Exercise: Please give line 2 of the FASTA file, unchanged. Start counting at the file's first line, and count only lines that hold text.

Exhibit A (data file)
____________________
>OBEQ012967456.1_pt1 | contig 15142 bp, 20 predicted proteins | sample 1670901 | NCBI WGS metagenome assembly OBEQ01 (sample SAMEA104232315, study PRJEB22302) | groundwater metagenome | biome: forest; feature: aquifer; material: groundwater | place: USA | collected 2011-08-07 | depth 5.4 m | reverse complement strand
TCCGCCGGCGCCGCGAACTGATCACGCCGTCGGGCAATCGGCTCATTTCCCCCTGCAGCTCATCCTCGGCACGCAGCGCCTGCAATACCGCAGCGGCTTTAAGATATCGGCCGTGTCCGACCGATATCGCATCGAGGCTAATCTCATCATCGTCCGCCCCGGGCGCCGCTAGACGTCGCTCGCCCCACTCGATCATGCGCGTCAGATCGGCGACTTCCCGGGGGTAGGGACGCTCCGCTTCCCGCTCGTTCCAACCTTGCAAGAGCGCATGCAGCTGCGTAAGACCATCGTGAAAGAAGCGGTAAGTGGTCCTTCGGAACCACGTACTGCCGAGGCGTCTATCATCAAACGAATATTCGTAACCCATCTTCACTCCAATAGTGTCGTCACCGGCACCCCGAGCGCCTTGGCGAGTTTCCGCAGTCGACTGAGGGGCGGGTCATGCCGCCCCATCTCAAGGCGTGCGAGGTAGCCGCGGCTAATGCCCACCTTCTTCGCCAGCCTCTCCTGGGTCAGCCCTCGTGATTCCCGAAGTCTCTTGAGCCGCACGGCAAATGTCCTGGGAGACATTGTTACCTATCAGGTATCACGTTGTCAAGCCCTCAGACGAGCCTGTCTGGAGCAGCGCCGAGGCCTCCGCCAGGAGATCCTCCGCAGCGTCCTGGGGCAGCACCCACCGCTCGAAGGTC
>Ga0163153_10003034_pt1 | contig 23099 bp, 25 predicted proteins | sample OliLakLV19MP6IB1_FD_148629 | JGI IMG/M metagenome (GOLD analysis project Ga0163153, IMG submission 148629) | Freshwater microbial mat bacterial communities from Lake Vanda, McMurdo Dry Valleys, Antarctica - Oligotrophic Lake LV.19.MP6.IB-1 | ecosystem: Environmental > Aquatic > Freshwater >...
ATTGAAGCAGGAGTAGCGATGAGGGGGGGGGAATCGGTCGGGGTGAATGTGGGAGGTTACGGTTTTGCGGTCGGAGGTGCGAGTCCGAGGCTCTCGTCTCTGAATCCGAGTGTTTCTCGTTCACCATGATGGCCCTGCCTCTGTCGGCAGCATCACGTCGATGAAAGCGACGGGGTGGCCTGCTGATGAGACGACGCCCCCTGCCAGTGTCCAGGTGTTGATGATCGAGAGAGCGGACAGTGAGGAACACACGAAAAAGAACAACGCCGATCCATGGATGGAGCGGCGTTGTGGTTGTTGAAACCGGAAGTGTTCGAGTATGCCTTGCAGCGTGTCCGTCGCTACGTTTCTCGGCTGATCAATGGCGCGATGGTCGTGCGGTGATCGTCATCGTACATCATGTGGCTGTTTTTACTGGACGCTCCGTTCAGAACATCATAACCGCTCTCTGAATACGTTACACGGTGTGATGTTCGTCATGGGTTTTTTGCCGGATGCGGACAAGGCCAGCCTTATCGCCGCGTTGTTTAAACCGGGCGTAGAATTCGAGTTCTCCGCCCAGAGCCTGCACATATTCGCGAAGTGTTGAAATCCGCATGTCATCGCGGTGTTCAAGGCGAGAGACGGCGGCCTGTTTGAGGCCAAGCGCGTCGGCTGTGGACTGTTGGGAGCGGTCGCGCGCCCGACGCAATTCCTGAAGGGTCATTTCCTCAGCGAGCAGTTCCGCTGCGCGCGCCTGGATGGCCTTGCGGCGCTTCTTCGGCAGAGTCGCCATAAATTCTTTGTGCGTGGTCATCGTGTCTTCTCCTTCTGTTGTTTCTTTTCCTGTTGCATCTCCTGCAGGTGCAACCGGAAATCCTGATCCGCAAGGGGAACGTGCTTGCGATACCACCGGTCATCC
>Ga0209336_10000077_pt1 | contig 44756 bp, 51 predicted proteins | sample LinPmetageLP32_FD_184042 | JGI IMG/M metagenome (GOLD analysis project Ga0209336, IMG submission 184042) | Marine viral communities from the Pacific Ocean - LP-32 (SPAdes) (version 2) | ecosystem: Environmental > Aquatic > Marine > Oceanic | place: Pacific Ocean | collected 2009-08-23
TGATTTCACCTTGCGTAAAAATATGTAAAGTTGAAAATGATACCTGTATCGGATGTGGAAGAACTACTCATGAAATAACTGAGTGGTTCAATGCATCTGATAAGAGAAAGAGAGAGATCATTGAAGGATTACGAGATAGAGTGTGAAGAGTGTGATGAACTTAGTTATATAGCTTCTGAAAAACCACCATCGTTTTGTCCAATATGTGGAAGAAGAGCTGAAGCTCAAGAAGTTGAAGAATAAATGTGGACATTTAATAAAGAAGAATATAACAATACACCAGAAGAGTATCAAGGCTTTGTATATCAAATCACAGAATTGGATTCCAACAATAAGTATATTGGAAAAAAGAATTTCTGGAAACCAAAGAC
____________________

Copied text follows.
TCCGCCGGCGCCGCGAACTGATCACGCCGTCGGGCAATCGGCTCATTTCCCCCTGCAGCTCATCCTCGGCACGCAGCGCCTGCAATACCGCAGCGGCTTTAAGATATCGGCCGTGTCCGACCGATATCGCATCGAGGCTAATCTCATCATCGTCCGCCCCGGGCGCCGCTAGACGTCGCTCGCCCCACTCGATCATGCGCGTCAGATCGGCGACTTCCCGGGGGTAGGGACGCTCCGCTTCCCGCTCGTTCCAACCTTGCAAGAGCGCATGCAGCTGCGTAAGACCATCGTGAAAGAAGCGGTAAGTGGTCCTTCGGAACCACGTACTGCCGAGGCGTCTATCATCAAACGAATATTCGTAACCCATCTTCACTCCAATAGTGTCGTCACCGGCACCCCGAGCGCCTTGGCGAGTTTCCGCAGTCGACTGAGGGGCGGGTCATGCCGCCCCATCTCAAGGCGTGCGAGGTAGCCGCGGCTAATGCCCACCTTCTTCGCCAGCCTCTCCTGGGTCAGCCCTCGTGATTCCCGAAGTCTCTTGAGCCGCACGGCAAATGTCCTGGGAGACATTGTTACCTATCAGGTATCACGTTGTCAAGCCCTCAGACGAGCCTGTCTGGAGCAGCGCCGAGGCCTCCGCCAGGAGATCCTCCGCAGCGTCCTGGGGCAGCACCCACCGCTCGAAGGTC